Let’s throw these guys in the chart to so we can see more gradation beyond just red. There are 13 equity funds I’m looking at, but Stock Rover’s chart allows only 12 lines, so I’ll split it up into two groups. I’ll add in the S&P 500 as a benchmark, but there’s no need to flatten it as a baseline because the above table pretty much told me everything I need to go regarding relative performance. It’s also important to note that Stock Rover already subtracts the expense ratio from the fund’s performance in the chart, so the returns you see would be the returns you receive. I touch on the expense ratio later in the blog post.
Here’s first group:
We can see that a few of these funds seem to have generally kept up with the S&P (in red) in the past year. I can also see that a few of them have not. HSFNX, our financial fund, has had a negative return this year, as has BUFSX, the small growth fund. The remaining tickers in this group (CVGRX, FAMVX, GABSX, HFCSX, and ISCLX) all have had positive returns this year in a somewhat even dispersion underneath the S&P. Let’s look at a five year time period:
Here you can see that the longer time period doesn’t reveal much more. While BUFSX had negative returns this year so far, over a longer time period it doesn’t look as bad—still, it has lost significant ground against some of the other funds. HSFNX still looks pretty weak and like it’s getting weaker. CVGRX had been struggling, though seems to have improved in the past year. Overall I’ll ditch BUFSX and HSFNX, and keep the others.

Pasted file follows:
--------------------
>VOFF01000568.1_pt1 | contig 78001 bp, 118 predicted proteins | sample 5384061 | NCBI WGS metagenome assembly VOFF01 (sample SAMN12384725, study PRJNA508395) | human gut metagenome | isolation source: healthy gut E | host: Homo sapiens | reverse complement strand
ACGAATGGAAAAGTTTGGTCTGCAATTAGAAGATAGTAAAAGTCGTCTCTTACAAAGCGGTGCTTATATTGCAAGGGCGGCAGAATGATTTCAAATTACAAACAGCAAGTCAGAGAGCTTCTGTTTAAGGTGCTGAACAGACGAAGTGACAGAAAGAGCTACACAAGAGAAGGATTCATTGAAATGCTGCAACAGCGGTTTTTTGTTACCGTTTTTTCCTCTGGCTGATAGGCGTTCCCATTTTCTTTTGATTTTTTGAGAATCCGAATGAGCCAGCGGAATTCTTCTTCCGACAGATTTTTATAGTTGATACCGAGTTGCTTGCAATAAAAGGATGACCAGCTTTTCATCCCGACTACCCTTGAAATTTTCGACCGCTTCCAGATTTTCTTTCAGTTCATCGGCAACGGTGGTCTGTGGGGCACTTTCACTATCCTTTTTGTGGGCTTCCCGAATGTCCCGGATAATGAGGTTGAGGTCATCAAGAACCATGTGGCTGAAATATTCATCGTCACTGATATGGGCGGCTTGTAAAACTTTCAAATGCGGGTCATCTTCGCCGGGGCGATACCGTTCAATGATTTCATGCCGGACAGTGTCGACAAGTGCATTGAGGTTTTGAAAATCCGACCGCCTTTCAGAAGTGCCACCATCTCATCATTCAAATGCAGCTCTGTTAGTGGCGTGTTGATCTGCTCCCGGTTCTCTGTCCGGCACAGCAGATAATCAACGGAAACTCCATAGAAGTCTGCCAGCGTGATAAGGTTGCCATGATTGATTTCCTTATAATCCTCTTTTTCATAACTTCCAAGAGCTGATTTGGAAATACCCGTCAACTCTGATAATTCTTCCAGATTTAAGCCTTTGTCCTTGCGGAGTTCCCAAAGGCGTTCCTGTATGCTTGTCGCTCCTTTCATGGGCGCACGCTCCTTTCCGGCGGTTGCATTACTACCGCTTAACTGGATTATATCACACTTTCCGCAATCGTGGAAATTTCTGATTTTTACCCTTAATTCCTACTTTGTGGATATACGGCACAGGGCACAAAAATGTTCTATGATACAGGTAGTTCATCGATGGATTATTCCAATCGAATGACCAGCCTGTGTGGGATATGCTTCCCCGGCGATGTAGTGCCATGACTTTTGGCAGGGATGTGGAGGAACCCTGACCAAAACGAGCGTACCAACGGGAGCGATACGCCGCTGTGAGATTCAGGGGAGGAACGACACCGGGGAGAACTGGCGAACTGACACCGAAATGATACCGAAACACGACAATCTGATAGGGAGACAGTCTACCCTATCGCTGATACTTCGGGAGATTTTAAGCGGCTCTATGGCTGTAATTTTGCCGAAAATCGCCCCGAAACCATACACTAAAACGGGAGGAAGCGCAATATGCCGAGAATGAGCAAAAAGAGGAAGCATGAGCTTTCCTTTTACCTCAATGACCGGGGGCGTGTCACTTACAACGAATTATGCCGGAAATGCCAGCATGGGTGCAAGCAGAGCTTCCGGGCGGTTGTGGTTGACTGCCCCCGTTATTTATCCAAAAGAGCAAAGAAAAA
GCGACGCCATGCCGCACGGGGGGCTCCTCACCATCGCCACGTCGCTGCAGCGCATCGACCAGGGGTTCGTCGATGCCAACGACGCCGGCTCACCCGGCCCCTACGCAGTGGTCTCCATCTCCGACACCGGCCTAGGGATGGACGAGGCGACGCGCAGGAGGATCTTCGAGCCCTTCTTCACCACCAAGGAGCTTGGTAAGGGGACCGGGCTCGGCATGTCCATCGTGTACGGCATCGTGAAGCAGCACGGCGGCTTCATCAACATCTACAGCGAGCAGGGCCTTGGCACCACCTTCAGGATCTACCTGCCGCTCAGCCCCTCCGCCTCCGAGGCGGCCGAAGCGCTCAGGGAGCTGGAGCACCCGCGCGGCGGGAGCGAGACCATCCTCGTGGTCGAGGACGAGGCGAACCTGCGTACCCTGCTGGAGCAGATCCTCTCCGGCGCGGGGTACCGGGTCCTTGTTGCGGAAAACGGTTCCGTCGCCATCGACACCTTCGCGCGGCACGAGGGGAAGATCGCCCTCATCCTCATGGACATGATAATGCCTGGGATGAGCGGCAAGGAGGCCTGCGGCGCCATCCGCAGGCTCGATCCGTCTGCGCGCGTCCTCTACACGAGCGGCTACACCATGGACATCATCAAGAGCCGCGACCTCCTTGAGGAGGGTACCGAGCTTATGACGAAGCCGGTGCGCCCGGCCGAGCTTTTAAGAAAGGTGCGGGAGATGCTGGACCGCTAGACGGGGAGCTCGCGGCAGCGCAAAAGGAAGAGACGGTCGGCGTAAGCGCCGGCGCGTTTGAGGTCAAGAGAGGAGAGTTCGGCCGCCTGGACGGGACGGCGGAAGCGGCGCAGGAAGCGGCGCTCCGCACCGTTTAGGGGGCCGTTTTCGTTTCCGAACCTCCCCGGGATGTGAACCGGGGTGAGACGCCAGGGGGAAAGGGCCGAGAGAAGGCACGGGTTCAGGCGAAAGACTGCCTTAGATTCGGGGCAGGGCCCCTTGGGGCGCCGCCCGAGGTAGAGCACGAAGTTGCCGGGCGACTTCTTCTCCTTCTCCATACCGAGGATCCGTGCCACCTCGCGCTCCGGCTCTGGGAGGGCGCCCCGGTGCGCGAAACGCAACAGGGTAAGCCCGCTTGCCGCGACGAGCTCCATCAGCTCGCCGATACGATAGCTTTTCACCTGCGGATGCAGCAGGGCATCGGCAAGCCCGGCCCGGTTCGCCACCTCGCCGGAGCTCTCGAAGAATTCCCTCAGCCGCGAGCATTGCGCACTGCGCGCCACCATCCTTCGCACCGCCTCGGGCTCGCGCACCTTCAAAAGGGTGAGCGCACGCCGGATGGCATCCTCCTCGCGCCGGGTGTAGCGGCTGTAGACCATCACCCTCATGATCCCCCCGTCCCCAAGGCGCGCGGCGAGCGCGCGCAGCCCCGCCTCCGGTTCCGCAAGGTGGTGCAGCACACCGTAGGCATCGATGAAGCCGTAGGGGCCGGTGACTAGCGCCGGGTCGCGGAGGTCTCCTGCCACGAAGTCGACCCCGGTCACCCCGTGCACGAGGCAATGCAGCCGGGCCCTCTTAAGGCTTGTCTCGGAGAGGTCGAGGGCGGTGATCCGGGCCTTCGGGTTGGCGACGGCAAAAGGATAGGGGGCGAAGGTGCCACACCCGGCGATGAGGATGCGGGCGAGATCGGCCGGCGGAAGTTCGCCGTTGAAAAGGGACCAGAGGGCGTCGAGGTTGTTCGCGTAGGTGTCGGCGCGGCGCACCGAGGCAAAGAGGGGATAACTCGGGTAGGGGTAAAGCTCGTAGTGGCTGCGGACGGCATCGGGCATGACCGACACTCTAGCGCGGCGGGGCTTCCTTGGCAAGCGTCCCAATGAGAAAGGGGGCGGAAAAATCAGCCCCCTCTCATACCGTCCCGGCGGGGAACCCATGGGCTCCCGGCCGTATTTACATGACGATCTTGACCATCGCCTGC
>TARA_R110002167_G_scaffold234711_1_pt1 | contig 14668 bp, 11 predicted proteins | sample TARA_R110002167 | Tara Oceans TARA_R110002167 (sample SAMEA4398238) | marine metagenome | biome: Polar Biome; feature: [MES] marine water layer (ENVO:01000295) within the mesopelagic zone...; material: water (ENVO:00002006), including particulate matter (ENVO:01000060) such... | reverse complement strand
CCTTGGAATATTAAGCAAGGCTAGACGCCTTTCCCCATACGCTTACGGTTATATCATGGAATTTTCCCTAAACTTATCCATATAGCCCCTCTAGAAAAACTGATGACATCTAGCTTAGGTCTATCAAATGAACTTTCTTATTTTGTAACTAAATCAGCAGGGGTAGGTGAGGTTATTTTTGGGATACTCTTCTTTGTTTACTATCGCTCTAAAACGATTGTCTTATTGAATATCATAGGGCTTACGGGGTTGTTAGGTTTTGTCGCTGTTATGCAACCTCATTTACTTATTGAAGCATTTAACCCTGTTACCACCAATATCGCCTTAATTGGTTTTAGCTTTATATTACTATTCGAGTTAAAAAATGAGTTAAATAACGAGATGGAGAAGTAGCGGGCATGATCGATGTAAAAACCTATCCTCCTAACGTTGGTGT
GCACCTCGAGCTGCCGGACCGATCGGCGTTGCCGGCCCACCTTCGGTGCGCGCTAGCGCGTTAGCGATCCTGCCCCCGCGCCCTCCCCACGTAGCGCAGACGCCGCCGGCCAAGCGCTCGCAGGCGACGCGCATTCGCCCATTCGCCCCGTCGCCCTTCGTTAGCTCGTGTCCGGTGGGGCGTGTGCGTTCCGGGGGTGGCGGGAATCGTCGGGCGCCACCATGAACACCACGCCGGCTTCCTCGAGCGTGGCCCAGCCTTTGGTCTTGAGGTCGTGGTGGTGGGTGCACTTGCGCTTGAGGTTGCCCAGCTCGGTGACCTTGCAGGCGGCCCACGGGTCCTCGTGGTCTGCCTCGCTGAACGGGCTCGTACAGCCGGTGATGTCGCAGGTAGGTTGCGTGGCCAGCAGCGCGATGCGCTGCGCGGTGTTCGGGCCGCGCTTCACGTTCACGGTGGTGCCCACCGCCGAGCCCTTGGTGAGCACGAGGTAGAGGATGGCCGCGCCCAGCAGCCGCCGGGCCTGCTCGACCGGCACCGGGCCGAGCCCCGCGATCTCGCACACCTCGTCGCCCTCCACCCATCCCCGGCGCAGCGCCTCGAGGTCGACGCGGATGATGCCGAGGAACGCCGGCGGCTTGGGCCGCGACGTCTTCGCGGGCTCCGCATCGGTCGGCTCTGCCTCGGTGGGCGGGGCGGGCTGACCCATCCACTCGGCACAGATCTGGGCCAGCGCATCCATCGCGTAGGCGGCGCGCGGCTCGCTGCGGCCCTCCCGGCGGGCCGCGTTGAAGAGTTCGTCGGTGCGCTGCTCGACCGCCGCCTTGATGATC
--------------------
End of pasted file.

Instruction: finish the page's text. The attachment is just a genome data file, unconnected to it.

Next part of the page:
Let’s take a look at the second batch.
This batch has fared a bit better in the last year, with only one fund (UMBWX, foreign large growth) really struggling. We’ll remove that and keep the others, which all look to be doing ok. PRBLX is the winner here, running neck and neck with the S&P 500. Now let’s look at the longer time period:
This reaffirms that UMBWX should be removed, whereas the others can remain in consideration. JMCVX is hanging on at the bottom of the pack (excluding UMBWX) but we’ll let it remain for the next round of analysis.
So now we’re left with a motley crew of 10 equity fund tickers: CVGRX, FAMVX, GABSX, HFCSX, ICSLX, JMCVX, MXXIX, PRBLX, RYPRX, and WWNPX.
Now, let’s quickly take a look at those two bond funds, SRINX and WBRRX over a five year period.
As we’d expect, they are slow and steady—not achieving returns that the S&P has, but also not showing the volatility. Among these two, it’s clear that SRINX (intermediate-term bond) is preferable; WBRRX (short-term bond) is up 19.9% in 5 years, whereas SRINX is up 42.4%. While I wouldn’t expect a bond fund to shoot the lights out, I’d like to see a higher return over the five years than WBRRX is offering; I’ll remove it, and keep SRINX.
Now that I have a list of twelve tickers (ten equity funds, a money market fund, and a bond fund), what next? While Stock Rover doesn’t offer the full suite of data for mutual funds as we do for stocks, you can still find the “expense ratio” number by looking at the Summary tab in the Insight panel.
One other very important aspect of mutual funds is the expense ratio. This is essentially just the overhead—a measure of how expensive it is to run the fund. It’s calculated by dividing the fund’s operating expenses by the average dollar value of the assets over the year. When you see the expense ratio, you can just subtract it from the yearly return to figure out how much you’re actually getting (but in Stock Rover this has already been done for you, so the return you see is the return you get.) Different types of mutual funds have different ranges for a “normal” expense ratio, so Stock Rover gives not only the expense ratio for the fund but also the category average. To find the expense ratio in Stock Rover, select the stock in the table and look on the right at the Insight panel.